Become part of the fabric of London life

14 August 2009

Design has always played an important role for London Underground and the new seating fabric will continue this tradition

From graphics to roundels, Tube stations to textiles, London Underground is steeped in a history of innovative design.

As part of the refurbishment and upgrade of London's transport system, TfL is holding a competition to design a new seating fabric, also known as moquette, for use on the Underground system.

The closing date is 14 September before 17:00.
In the tradition set by Frank Pick*, the company is continuing its commitment to exemplary industrial design with the revival of key components of London Underground's corporate identity.

The winning design will launch on the Piccadilly line and will then be adopted across the London Underground system.

Transport history

This is a chance to become part of the fabric of London design and transport history and the winner's work will be seen by the 3.5 million daily users of the Tube.

Professional and non-professional designers are invited to take their position in the prestigious hierarchy of artists and designers who have all created designs for the Tube, including Man Ray, Edward McKnight-Kauffer, Laszlo Moholy-Nagy, Eric Ravilious, Marion Dorn, Norbert Dutton, Enid Marx and Paul Nash.

The design brief, which remains very much the same as it did in 1930, emphasises that the design's colours should respond well to both natural and artificial light, with a pattern which takes account of wear and tear.

The durable velveteen woven wool fabric called moquette uses a Jacquard weave and ensures comfort, temperature control and hold.

Winning design

The pantone reference for the new moquette design is featured below.

A maximum of three primary corporate identity pantone references can be used, which are shown from the inner wheel of the chart.

Any secondary colours, shown in the outer wheel of the chart can be proposed if considered visually necessary.

The design will require applicants to take into consideration certain utilitarian elements, as required by public seating, such as being commercially viable, having a repeat pattern, and not being too small to cause 'dazzle' or 'strobe' visual effects. 

However entrants are also encouraged to challenge conventional ideas of traditional seating fabric designs where possible.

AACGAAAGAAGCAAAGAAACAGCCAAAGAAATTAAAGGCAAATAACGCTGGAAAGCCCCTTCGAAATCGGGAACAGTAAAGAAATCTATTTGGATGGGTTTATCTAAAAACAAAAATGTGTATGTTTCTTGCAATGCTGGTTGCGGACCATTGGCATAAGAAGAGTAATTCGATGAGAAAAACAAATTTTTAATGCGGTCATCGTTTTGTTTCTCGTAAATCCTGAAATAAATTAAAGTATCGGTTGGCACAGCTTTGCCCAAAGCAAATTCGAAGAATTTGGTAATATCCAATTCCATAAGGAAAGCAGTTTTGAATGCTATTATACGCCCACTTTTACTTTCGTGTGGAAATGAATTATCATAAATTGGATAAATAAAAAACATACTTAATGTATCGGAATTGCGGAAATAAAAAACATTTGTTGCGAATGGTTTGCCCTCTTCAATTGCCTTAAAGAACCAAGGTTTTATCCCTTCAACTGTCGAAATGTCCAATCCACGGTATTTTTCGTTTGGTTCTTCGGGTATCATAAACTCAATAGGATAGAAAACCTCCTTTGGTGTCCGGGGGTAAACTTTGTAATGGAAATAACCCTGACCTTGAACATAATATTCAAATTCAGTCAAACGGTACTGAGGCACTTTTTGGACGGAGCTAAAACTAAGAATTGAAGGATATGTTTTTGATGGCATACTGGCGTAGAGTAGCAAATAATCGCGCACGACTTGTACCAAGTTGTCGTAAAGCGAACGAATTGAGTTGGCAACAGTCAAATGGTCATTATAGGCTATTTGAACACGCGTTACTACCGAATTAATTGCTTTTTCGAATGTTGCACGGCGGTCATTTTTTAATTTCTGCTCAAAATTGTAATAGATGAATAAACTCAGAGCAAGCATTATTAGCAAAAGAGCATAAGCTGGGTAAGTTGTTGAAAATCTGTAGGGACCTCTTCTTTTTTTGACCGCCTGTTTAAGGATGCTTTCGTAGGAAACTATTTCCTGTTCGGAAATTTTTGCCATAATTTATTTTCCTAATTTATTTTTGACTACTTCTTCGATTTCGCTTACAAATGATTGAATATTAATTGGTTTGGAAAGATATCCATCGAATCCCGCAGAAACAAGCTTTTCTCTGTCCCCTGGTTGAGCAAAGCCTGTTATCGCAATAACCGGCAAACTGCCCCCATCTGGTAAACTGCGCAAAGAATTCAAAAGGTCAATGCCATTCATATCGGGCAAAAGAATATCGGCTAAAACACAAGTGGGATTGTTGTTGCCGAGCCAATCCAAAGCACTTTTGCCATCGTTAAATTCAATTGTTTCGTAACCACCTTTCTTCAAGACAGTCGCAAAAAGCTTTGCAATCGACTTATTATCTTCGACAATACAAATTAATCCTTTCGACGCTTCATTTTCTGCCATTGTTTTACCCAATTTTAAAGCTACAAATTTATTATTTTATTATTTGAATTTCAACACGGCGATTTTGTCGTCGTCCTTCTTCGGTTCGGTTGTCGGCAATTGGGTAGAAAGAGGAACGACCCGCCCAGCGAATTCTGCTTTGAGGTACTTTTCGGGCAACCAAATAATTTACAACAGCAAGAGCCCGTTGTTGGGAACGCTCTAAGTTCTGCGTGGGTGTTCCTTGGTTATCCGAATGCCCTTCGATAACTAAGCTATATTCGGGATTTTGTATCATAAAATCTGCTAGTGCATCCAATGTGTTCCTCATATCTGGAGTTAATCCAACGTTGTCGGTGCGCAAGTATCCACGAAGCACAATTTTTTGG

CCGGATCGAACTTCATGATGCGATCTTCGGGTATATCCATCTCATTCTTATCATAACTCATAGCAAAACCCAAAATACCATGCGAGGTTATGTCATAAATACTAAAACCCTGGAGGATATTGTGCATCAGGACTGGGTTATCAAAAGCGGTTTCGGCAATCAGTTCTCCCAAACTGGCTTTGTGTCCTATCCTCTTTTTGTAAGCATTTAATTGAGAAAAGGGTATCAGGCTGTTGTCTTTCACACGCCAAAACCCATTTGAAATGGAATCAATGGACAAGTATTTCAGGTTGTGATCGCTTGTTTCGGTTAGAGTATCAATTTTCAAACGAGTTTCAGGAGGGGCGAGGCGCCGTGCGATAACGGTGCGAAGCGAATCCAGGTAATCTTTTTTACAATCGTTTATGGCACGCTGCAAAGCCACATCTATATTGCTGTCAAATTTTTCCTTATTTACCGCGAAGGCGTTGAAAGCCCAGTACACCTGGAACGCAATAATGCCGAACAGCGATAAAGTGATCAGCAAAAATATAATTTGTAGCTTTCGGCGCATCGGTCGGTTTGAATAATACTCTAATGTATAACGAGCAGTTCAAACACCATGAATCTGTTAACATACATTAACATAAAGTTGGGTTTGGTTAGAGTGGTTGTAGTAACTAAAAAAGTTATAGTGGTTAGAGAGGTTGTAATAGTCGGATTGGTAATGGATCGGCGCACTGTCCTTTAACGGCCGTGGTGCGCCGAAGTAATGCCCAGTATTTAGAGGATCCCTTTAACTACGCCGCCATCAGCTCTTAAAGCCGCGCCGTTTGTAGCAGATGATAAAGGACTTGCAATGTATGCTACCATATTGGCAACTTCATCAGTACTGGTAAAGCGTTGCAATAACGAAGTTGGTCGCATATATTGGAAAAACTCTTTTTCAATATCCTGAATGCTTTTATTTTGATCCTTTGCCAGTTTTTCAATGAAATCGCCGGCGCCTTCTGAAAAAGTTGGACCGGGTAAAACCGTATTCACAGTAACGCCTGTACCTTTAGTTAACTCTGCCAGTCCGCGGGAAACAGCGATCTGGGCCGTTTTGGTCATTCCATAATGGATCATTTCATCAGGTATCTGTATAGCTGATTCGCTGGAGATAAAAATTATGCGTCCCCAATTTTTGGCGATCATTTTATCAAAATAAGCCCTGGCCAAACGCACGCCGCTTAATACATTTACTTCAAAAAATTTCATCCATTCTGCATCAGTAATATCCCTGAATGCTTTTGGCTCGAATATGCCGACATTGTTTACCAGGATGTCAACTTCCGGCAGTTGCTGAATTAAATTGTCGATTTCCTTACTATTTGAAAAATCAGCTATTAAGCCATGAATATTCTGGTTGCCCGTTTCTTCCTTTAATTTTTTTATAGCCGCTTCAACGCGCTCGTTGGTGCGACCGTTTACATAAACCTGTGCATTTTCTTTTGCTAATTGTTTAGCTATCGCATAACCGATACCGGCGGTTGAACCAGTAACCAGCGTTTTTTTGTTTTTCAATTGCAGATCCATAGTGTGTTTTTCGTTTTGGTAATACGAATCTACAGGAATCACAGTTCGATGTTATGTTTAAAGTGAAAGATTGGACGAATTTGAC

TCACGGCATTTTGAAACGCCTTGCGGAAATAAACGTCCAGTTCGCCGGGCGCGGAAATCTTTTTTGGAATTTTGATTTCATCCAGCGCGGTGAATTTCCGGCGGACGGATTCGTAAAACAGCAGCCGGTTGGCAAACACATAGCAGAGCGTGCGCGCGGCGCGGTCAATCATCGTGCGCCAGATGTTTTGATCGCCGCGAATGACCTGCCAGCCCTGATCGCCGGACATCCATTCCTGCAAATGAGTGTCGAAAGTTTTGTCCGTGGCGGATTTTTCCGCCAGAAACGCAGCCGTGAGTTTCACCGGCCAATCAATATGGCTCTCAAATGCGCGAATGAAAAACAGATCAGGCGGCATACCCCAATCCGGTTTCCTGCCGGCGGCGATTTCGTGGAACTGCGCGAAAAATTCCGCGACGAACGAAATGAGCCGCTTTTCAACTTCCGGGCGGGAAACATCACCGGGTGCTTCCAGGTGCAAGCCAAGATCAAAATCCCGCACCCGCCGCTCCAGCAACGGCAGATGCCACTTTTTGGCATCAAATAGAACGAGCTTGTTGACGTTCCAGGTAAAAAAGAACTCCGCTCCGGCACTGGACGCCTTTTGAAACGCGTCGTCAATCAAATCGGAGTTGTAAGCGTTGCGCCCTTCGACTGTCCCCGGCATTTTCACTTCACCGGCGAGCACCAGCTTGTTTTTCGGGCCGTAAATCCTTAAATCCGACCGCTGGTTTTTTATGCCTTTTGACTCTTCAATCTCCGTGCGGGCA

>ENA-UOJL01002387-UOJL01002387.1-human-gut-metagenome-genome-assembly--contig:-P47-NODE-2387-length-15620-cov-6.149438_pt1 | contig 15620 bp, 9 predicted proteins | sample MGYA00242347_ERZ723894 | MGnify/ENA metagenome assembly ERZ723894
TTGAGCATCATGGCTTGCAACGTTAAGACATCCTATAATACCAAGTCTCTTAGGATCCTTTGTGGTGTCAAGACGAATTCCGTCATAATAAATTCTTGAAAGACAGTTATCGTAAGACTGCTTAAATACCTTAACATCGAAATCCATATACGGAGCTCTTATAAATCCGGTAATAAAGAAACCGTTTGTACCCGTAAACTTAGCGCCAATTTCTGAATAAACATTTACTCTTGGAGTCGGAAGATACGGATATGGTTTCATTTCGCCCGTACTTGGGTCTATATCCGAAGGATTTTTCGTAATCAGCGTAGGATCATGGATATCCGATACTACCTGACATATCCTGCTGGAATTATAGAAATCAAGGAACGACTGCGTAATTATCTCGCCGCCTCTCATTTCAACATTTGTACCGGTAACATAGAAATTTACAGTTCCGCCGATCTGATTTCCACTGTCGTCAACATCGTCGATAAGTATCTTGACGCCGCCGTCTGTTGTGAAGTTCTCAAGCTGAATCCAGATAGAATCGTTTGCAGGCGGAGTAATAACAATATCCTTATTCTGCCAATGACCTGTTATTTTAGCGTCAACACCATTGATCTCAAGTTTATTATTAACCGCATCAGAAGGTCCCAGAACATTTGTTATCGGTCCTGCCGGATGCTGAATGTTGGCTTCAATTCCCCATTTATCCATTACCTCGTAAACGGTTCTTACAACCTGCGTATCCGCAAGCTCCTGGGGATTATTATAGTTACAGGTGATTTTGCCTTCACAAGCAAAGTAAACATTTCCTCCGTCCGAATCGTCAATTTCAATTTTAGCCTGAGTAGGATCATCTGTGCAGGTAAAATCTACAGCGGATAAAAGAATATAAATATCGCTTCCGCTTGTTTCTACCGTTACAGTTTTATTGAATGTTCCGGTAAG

Saskia Boersma, Brand Licensing Manager, TfL, said: 'I'm really looking forward to seeing the entries people send in.

'Design has always played an important role for London Underground and the new seating fabric will continue this tradition of high quality design.'

To enter

The competition deadline is 17:00 Monday 14 September 2009.

To download the brief and terms and conditions, please click here.

Any enquires can be answered only by

Notes for editors:

  • Entrants should send their design to: Piccadilly Line Moquette Competition, Transport for London, 13th Floor Windsor House, 42-50 Victoria Street, London, SW1H 0TL
  • Please note only the winning entrants will be contacted by TfL. The judges' decision is final and no correspondence will be entered into. Unlike most metropolitan transport systems where very basic hard composite seating or steel is standard, London Transport/London Underground has always maintained a high level of comfort with seats covered in hard-wearing woollen moquette fabric. London Underground's trains serve 11 lines, and the whole fleet comprises of 4070 cars. The London Underground carries, on average over a billion customers a year
  • London Underground is undertaking a major programme of renewal as part of TfL's Investment Programme. This will inevitably result in some disruption for passengers, but TfL is working hard to provide information and alternative travel options. The work is essential to provide for London's growing transport needs now, and into the future. TfL is urging all Londoners and Tube, London Overground and Docklands Light Railway passengers to 'check before you travel' at weekends, allowing extra journey time where necessary. Weekend travel news is available at
  • *Frank Pick was publicity manager for London Transport from 1907 and in 1930s became chief executive of London Transport